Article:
Author Name: Jay Thomas Willis
Book Title(s): Implications For Effective Psychotherapy With African-Americans; As Soon as the Weather Breaks; The Cotton is High; Born to be Destroyed; Paranoid but not Stupid; Why Black Americans Behave as They Do; Hard Luck; When the Village Idiot Get Started; Educated Misunderstanding; The Devil in Angelica.
Marketing Subject: Working Actively at Exposing Your Book
Exposure for your book is making people aware of your book. Chances are if you don’t personally put some effort into this process, you’re not going to sell many books. There was a time when you could publish a book and let it sell itself. If there ever was such a time it is no more. You must do all you can to promote your book, if you’re going to be successful at marketing it.
Underdeveloped exposure is the worst possible situation for your book. You must learn to toot your own horn. If you’re introverted about promoting your book, you must quickly get over yourself. It’s necessary to promote your book at every available opportunity.
There are many ways to get exposure for your book. None of them are any more difficult than the writing process itself. You must develop a well-rounded marketing and promotions plan for you and your book. It would be an endless task to list all the promotional and marketing sources and approaches possible for you to utilize. Here are just a few of them: newspapers, magazines, Internet—includes chat rooms—Web sites—profile pages—blogs, radio, television, book reviews, press releases, public speaking engagements, book signings, book fairs, seminars, newsletters, writing articles, Internet radio, blog talk radio, and networking, etc. These are only a few of the many possible ways to help give exposure to your book.
You may have the best possible book, written under the best of circumstances—dotted all your I’s and crossed all your t’s, horned it with perfect grammar, with the best of intentions, but it you don’t promote it, you still won’t sell many copies. Even if you did your research, worked hard to get it ready for publication, then hired a good professional editor to edit it after friends and family have reviewed it—if it’s not promoted and marketed, you have worked in vain.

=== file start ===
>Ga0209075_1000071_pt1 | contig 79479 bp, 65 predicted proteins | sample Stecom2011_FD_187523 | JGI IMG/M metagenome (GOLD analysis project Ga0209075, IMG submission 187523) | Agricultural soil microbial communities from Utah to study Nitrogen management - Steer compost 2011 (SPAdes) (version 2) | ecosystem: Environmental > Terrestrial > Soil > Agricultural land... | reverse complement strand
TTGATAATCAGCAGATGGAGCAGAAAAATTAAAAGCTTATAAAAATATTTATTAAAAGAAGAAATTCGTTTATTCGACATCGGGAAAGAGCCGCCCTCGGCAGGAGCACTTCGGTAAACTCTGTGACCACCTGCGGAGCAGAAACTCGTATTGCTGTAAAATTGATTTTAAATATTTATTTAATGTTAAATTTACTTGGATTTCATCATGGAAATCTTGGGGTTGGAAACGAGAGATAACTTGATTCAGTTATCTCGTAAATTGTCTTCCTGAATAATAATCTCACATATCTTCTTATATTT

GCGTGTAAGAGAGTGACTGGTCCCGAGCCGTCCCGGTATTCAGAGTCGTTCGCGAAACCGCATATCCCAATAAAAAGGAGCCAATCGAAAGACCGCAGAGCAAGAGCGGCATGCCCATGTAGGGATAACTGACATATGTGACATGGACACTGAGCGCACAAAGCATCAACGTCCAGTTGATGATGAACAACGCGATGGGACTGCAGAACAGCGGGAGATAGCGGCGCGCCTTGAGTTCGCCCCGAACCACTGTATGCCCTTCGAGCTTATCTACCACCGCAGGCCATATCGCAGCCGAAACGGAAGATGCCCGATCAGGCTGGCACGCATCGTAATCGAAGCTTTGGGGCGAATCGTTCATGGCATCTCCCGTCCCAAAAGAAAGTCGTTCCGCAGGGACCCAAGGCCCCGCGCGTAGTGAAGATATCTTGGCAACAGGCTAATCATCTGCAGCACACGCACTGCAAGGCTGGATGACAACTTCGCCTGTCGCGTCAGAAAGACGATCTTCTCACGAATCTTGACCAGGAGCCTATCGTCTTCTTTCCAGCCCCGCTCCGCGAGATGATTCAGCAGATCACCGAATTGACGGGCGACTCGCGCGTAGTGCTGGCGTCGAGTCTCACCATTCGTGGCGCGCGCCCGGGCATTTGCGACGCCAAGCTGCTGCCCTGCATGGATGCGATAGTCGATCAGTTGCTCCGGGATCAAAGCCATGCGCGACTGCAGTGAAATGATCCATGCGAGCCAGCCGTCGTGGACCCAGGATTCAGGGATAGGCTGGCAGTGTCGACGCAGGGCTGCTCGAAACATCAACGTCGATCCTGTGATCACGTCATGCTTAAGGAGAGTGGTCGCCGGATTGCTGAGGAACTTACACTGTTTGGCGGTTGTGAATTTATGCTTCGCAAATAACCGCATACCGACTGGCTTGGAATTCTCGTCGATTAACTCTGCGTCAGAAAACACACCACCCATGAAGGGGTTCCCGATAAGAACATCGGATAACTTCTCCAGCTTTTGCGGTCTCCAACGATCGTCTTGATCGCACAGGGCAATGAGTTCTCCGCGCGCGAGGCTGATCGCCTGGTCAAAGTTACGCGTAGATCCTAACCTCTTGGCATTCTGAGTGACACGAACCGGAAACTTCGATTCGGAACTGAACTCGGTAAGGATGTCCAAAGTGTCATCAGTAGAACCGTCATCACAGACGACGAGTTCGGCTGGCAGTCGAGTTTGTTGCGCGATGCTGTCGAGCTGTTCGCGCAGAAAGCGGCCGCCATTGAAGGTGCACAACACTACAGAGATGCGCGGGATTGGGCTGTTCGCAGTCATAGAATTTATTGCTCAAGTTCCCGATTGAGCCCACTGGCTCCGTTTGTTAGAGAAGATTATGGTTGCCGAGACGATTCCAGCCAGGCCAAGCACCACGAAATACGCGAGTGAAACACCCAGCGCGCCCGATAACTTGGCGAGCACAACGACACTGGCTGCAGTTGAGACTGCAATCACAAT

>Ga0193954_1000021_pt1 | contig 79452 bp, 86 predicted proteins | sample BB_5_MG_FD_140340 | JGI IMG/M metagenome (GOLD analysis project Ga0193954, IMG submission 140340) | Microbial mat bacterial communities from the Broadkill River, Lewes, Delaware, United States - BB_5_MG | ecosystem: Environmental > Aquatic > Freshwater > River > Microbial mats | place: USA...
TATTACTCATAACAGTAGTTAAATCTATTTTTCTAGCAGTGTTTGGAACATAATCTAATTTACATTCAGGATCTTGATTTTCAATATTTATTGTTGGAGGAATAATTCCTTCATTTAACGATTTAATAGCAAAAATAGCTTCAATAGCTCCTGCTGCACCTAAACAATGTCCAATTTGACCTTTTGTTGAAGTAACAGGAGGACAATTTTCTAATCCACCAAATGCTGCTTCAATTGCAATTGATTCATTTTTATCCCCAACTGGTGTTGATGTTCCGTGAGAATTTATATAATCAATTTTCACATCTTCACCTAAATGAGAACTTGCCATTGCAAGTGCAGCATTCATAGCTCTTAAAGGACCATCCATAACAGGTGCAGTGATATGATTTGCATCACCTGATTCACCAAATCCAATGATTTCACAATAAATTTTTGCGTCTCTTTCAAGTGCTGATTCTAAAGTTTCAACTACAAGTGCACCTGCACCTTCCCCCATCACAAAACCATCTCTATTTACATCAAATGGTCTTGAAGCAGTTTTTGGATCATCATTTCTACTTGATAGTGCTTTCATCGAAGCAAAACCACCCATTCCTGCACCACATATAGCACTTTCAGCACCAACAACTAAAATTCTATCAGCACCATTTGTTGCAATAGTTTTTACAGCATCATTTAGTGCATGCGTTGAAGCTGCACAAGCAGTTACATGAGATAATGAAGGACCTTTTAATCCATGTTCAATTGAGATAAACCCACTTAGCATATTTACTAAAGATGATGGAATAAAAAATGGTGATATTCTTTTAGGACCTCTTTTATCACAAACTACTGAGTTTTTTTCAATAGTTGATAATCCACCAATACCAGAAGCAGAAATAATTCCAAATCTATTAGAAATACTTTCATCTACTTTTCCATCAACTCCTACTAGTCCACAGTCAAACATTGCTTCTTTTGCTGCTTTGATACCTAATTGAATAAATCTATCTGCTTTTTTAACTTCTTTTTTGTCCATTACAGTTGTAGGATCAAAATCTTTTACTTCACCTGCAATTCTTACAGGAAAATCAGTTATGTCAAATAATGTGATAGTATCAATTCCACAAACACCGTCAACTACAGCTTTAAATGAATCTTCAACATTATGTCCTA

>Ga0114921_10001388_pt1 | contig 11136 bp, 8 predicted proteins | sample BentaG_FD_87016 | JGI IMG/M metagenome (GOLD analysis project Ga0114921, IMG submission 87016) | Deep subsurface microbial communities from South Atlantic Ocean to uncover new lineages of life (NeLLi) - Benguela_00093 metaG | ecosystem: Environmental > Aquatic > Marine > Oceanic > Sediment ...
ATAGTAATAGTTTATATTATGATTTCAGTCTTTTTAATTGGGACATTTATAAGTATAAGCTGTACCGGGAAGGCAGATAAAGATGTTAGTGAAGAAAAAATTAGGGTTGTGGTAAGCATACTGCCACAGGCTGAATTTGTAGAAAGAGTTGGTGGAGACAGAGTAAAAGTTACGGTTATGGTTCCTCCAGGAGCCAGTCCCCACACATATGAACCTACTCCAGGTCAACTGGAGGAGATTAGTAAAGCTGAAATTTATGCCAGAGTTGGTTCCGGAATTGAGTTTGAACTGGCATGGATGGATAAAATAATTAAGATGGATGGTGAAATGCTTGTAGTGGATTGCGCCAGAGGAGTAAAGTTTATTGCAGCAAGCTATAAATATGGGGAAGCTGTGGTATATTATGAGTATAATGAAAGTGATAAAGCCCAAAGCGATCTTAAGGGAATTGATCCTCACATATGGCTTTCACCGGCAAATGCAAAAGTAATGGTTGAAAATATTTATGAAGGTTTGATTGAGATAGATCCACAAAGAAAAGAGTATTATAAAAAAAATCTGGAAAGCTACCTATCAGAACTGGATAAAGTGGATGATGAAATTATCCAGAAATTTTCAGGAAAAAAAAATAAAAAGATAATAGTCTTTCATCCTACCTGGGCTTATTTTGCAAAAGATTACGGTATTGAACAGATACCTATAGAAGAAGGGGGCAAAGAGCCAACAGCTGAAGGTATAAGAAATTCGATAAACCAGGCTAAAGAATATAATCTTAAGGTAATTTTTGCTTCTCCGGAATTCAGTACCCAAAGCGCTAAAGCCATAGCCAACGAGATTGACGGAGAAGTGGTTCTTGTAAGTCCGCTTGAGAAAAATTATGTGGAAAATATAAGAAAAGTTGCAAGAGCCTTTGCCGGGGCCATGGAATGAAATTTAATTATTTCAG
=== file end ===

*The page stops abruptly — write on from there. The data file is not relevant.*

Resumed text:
If you don’t personally promote and market your book, you’ll be lucky to sell even a few copies to family and friends. You are the one responsible for making it happen; if you don’t do it no one else will. Sometimes it takes months, and often years of patient-hard work to get your book to thoroughly saturate the general public.
I hope you are beginning to see that along with the approaches mentioned above there are many others, and to feel more positive about your chances to utilize them in promoting and marketing your book.
Some of the ways to market and promote your book are virtually free. Authors have few excuses for not marketing their book. Ignorance is no longer an excuse. So don’t sit around wondering what to do after you’ve put all that energy into writing your book. If it’s as good as you think, your book deserves a fair chance on the market. Not all of the possible approaches will work for you, but learn to utilize what works best for you. There are enough promotional and marketing approaches to go around. You might even find some approaches not mentioned in books, if you search your soul. It is necessary to search yourself for some creative ways to market your book.